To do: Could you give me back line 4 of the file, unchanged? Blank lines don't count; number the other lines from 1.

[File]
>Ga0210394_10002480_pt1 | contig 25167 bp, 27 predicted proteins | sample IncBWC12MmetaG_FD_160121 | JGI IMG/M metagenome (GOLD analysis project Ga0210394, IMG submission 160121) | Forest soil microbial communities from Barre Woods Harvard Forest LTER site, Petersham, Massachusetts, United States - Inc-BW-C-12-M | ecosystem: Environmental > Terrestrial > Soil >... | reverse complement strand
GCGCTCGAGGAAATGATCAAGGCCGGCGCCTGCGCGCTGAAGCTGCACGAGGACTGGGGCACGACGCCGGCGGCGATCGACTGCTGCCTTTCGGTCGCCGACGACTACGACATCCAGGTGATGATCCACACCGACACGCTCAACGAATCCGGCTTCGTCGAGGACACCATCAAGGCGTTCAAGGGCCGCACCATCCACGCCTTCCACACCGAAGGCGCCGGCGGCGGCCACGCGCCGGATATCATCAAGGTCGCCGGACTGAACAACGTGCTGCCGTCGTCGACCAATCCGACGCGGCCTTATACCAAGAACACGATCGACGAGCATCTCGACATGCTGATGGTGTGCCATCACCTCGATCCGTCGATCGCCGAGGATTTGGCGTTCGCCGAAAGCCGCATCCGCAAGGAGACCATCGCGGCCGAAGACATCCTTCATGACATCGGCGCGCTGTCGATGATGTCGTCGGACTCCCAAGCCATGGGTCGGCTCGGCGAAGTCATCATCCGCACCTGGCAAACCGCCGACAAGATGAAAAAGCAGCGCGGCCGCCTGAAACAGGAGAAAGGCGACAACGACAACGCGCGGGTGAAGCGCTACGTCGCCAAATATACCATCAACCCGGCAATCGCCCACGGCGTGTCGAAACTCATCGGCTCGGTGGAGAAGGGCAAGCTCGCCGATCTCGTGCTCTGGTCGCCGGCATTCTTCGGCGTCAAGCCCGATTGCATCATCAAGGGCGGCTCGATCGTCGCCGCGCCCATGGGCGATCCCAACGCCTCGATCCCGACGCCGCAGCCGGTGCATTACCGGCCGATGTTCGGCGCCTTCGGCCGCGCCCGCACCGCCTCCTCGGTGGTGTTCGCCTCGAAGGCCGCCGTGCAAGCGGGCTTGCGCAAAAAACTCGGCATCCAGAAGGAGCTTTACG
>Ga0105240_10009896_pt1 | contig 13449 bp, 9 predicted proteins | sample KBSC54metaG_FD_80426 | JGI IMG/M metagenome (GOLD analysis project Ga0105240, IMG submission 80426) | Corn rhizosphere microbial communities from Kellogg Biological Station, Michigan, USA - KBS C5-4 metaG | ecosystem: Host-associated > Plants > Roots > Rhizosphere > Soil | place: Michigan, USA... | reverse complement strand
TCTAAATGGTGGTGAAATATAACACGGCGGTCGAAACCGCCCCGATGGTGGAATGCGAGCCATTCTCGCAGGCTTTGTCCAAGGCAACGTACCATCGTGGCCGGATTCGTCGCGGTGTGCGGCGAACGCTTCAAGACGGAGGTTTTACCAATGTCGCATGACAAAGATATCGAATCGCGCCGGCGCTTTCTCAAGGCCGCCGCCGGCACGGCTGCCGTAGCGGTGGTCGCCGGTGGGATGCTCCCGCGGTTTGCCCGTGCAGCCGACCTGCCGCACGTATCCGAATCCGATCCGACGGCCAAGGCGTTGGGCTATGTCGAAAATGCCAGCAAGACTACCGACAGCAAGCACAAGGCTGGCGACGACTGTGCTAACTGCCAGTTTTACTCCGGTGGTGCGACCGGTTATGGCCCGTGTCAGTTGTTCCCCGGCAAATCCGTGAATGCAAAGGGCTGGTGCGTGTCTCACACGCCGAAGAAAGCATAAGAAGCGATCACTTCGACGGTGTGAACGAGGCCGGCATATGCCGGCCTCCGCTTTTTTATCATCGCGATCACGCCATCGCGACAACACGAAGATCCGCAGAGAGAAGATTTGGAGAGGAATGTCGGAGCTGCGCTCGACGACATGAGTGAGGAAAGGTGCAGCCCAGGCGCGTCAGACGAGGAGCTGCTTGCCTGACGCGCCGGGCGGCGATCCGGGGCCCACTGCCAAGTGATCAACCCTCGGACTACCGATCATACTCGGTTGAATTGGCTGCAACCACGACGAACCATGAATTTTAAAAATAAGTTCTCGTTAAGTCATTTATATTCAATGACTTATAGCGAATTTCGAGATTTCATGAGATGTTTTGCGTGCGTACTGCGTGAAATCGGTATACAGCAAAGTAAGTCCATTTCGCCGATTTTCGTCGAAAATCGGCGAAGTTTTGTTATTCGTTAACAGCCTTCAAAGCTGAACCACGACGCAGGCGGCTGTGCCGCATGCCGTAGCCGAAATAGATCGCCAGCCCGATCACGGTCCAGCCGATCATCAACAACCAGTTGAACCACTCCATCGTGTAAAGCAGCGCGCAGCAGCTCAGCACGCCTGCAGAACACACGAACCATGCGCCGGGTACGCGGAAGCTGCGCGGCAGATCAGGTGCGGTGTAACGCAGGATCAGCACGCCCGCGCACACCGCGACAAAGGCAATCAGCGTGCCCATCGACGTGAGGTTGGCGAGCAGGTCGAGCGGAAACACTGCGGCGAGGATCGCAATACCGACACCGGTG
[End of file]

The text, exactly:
TCTAAATGGTGGTGAAATATAACACGGCGGTCGAAACCGCCCCGATGGTGGAATGCGAGCCATTCTCGCAGGCTTTGTCCAAGGCAACGTACCATCGTGGCCGGATTCGTCGCGGTGTGCGGCGAACGCTTCAAGACGGAGGTTTTACCAATGTCGCATGACAAAGATATCGAATCGCGCCGGCGCTTTCTCAAGGCCGCCGCCGGCACGGCTGCCGTAGCGGTGGTCGCCGGTGGGATGCTCCCGCGGTTTGCCCGTGCAGCCGACCTGCCGCACGTATCCGAATCCGATCCGACGGCCAAGGCGTTGGGCTATGTCGAAAATGCCAGCAAGACTACCGACAGCAAGCACAAGGCTGGCGACGACTGTGCTAACTGCCAGTTTTACTCCGGTGGTGCGACCGGTTATGGCCCGTGTCAGTTGTTCCCCGGCAAATCCGTGAATGCAAAGGGCTGGTGCGTGTCTCACACGCCGAAGAAAGCATAAGAAGCGATCACTTCGACGGTGTGAACGAGGCCGGCATATGCCGGCCTCCGCTTTTTTATCATCGCGATCACGCCATCGCGACAACACGAAGATCCGCAGAGAGAAGATTTGGAGAGGAATGTCGGAGCTGCGCTCGACGACATGAGTGAGGAAAGGTGCAGCCCAGGCGCGTCAGACGAGGAGCTGCTTGCCTGACGCGCCGGGCGGCGATCCGGGGCCCACTGCCAAGTGATCAACCCTCGGACTACCGATCATACTCGGTTGAATTGGCTGCAACCACGACGAACCATGAATTTTAAAAATAAGTTCTCGTTAAGTCATTTATATTCAATGACTTATAGCGAATTTCGAGATTTCATGAGATGTTTTGCGTGCGTACTGCGTGAAATCGGTATACAGCAAAGTAAGTCCATTTCGCCGATTTTCGTCGAAAATCGGCGAAGTTTTGTTATTCGTTAACAGCCTTCAAAGCTGAACCACGACGCAGGCGGCTGTGCCGCATGCCGTAGCCGAAATAGATCGCCAGCCCGATCACGGTCCAGCCGATCATCAACAACCAGTTGAACCACTCCATCGTGTAAAGCAGCGCGCAGCAGCTCAGCACGCCTGCAGAACACACGAACCATGCGCCGGGTACGCGGAAGCTGCGCGGCAGATCAGGTGCGGTGTAACGCAGGATCAGCACGCCCGCGCACACCGCGACAAAGGCAATCAGCGTGCCCATCGACGTGAGGTTGGCGAGCAGGTCGAGCGGAAACACTGCGGCGAGGATCGCAATACCGACACCGGTG